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Dem chairmen urge CMS to prevent nursing homes from seizing stimulus payments

Dem chairmen urge CMS to prevent nursing homes from seizing stimulus payments
© Greg Nash

Two House Democratic committee chairmen are urging the Centers for Medicare & Medicaid Services (CMS) to issue guidance aimed at preventing nursing homes and assisted living facilities from seizing their residents' coronavirus relief payments.

"It is crucial that this vulnerable population group continues to have the certainty that comes with these [economic impact payments] and are not coerced into wrongly handing over their checks for fear of being kicked out of their homes," House Ways and Means Committee Chairman Richard NealRichard Edmund NealHoyer releases 2021 House calendar A need for reauthorization of the Elder Justice Act Biden names Janet Yellen as his Treasury nominee MORE (D-Mass.) and Energy and Commerce Committee Chairman Frank Pallone Jr.Frank Joseph PalloneHouse Democrats urge Amazon to investigate, recall 'defective' products Asbestos ban stalls in Congress amid partisan fight Pharma execs say FDA will not lower standards for coronavirus vaccine MORE (D-N.J.) wrote in a letter Monday to CMS Administrator Seema Verma.

Legislation President TrumpDonald John TrumpBiden says GOP senators have called to congratulate him Biden: Trump attending inauguration is 'of consequence' to the country Biden says family will avoid business conflicts MORE signed in late March provides for one-time direct payments to most Americans of up to $1,200 per adult and $500 per child under 17.

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Neal and Pallone noted in their letter that the payments are considered advanced payments of tax credits and can't be counted as "income" or "resources" for Medicaid purposes.

However, the Federal Trade Commission said last month that it has been hearing that some nursing homes and assisted living facilities are claiming that they are entitled to the payments of residents who are on Medicaid, demanding those residents sign over their payments to the facility.

Neal and Pallone noted in their letter that residents of long-term care facilities make up a significant portion of COVID-19 deaths. They said that they think CMS "has a role to play in ensuring consumers and facilities are informed of their rights and obligations, and that facilities comply with the law."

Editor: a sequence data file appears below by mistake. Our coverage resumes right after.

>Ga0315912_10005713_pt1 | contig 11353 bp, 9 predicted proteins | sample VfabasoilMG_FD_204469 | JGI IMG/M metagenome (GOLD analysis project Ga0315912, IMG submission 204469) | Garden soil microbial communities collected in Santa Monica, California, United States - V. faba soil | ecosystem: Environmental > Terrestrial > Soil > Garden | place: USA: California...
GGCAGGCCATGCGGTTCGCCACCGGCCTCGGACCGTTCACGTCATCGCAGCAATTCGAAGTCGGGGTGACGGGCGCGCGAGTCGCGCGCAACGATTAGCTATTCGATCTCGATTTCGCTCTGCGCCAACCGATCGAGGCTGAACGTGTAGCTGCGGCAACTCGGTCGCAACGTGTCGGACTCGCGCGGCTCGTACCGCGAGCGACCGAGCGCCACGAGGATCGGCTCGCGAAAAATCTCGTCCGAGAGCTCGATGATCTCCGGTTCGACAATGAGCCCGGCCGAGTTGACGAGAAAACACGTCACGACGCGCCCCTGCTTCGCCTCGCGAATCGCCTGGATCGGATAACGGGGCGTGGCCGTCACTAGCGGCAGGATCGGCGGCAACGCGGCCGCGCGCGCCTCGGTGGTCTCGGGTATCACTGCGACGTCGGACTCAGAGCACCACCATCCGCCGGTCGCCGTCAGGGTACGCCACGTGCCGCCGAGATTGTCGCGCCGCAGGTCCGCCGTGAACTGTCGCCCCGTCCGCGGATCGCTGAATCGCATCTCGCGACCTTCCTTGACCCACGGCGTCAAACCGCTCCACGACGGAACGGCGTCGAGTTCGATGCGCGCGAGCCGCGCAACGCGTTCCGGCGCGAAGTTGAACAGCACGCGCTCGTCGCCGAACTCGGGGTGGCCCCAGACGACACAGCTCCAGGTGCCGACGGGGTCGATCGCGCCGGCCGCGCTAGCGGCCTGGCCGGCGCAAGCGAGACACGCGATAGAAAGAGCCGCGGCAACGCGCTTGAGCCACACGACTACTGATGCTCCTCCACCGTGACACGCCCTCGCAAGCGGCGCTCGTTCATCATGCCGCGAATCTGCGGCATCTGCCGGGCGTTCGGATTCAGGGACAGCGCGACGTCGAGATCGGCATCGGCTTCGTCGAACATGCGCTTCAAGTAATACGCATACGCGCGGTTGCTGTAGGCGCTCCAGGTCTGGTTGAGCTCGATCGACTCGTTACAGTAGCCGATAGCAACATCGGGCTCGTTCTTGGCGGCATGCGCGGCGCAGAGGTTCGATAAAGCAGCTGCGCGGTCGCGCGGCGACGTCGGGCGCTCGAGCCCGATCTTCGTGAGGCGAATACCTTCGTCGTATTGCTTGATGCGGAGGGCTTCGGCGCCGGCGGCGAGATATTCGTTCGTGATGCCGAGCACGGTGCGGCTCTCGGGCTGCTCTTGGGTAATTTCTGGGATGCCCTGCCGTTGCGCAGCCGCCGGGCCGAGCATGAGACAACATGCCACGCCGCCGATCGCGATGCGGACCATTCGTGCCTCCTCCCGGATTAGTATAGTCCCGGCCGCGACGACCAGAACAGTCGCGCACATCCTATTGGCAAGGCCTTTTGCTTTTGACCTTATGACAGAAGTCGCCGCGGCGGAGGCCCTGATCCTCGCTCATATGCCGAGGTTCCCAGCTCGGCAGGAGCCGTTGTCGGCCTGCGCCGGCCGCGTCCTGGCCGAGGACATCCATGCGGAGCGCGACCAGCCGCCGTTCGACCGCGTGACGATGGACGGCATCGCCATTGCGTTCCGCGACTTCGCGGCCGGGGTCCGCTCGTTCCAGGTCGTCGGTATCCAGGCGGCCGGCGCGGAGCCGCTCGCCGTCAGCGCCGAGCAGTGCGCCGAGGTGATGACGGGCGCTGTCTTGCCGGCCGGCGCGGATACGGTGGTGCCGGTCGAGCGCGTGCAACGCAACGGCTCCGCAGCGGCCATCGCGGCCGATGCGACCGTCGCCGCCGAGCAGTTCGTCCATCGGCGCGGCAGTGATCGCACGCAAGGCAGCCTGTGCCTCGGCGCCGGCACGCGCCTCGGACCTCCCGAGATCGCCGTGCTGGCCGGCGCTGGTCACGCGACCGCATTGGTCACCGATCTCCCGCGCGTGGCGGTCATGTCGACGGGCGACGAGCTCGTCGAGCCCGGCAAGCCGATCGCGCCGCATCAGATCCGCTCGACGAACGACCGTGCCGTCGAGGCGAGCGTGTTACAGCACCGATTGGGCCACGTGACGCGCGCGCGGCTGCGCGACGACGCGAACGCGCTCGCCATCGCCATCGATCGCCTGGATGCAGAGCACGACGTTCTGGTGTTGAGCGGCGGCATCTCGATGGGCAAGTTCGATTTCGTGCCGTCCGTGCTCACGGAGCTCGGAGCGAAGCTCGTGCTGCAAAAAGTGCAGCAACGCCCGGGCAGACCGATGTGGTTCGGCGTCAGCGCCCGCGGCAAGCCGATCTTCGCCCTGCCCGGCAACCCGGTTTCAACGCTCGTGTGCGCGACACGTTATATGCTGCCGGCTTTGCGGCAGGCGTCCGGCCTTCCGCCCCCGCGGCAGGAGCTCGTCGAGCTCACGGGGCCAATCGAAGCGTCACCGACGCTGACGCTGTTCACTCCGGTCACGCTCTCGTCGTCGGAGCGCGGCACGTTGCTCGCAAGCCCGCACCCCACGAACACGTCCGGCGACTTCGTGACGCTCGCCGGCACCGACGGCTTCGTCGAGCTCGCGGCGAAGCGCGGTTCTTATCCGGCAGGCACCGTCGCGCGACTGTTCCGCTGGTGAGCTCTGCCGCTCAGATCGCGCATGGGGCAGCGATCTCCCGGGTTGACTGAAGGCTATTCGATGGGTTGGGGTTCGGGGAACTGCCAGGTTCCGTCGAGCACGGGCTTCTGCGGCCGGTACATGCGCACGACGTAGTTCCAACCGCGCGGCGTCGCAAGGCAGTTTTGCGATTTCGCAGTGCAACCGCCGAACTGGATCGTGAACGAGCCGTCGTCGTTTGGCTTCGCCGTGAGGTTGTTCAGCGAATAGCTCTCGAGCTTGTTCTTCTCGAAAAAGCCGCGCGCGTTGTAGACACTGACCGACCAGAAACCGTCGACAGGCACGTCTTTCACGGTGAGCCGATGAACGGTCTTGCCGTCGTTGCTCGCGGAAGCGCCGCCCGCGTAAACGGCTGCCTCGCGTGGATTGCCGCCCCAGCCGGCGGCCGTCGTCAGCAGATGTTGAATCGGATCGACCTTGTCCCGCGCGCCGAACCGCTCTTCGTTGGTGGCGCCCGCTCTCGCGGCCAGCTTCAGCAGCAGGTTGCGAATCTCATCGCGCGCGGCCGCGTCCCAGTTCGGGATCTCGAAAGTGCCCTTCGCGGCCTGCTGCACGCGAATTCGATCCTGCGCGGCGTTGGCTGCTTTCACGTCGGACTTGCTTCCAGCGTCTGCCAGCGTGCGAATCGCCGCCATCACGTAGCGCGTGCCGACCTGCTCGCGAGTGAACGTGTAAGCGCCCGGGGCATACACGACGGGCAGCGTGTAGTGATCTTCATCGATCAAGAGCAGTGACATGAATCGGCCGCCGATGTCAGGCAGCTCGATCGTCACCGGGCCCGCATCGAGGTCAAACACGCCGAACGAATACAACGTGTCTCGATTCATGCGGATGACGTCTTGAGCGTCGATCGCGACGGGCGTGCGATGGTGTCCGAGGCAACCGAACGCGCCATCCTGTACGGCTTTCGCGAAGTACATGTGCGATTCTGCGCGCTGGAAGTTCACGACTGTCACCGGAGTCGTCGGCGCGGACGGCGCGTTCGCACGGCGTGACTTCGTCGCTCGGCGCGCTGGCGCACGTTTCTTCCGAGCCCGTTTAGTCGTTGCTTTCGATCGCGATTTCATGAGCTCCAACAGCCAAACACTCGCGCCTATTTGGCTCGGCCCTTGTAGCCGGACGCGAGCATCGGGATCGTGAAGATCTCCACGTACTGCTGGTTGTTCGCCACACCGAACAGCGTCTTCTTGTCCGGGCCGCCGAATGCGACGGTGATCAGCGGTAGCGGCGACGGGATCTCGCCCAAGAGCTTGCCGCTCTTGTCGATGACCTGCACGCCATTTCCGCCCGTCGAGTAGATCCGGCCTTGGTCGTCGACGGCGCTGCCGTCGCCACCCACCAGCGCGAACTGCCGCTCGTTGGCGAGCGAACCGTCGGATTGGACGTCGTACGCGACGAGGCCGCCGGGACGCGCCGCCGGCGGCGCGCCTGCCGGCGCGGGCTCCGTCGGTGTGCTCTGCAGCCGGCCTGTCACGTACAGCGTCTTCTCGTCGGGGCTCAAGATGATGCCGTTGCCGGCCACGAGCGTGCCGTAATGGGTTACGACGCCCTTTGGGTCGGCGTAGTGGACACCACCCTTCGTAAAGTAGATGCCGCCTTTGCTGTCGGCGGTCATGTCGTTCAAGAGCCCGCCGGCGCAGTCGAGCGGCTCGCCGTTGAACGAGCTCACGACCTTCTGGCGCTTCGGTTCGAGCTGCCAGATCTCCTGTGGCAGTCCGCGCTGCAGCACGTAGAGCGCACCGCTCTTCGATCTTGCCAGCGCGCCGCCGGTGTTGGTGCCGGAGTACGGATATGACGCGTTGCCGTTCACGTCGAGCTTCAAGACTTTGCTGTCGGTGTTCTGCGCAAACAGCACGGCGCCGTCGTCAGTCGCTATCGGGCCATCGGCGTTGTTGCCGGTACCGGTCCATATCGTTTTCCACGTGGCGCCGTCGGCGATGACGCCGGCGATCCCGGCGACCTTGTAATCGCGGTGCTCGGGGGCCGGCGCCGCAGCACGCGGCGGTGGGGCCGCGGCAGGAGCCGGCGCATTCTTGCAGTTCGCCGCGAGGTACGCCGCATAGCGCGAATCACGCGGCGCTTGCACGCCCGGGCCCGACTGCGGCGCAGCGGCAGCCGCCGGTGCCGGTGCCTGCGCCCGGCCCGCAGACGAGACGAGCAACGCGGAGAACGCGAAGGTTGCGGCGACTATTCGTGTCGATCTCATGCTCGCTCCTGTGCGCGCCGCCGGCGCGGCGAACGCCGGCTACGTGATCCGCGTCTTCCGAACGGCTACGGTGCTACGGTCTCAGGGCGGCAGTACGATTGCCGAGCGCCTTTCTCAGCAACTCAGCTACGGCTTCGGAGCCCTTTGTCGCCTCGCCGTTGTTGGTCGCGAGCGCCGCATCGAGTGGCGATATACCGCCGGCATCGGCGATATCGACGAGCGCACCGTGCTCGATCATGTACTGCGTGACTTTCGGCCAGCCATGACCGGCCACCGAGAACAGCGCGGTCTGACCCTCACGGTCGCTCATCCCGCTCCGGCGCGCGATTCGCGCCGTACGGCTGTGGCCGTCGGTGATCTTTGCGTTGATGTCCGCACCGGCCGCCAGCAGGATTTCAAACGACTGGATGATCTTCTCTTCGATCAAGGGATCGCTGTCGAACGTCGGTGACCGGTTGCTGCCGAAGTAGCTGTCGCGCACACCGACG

The chairmen asked CMS to issue guidance "on the status of these checks and their independence from residents’ Medicaid status." They said that the guidance should make compliance with the protections against the checks from being seized a condition for facilities to receive any money from a relief fund for health care providers.

Neal and Pallone also asked CMS to provide them with information about when the agency first became aware of issues relating to the coronavirus payments of nursing home residents, and what actions it plans to take to ensure that facilities don't seize the payments and return those that have already been seized. 

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Additionally, Neal and Pallone wrote a letter to the American Health Care Association, which represents long-term care providers, urging it to give its members "clear guidance" to ensure that coronavirus payments remain the sole possession of the residents who receive them.

The American Health Care Association and National Center for Assisted Living said in a statement that they are not aware of widespread issues with residents' relief payments.

“Stimulus checks are handled in the same manner as other resident benefit payments," the groups said. "Any stimulus payments to long-term care residents will be managed in the same way their current benefit funds are deposited and managed. That will vary from person to person based on their individual preferences and circumstances."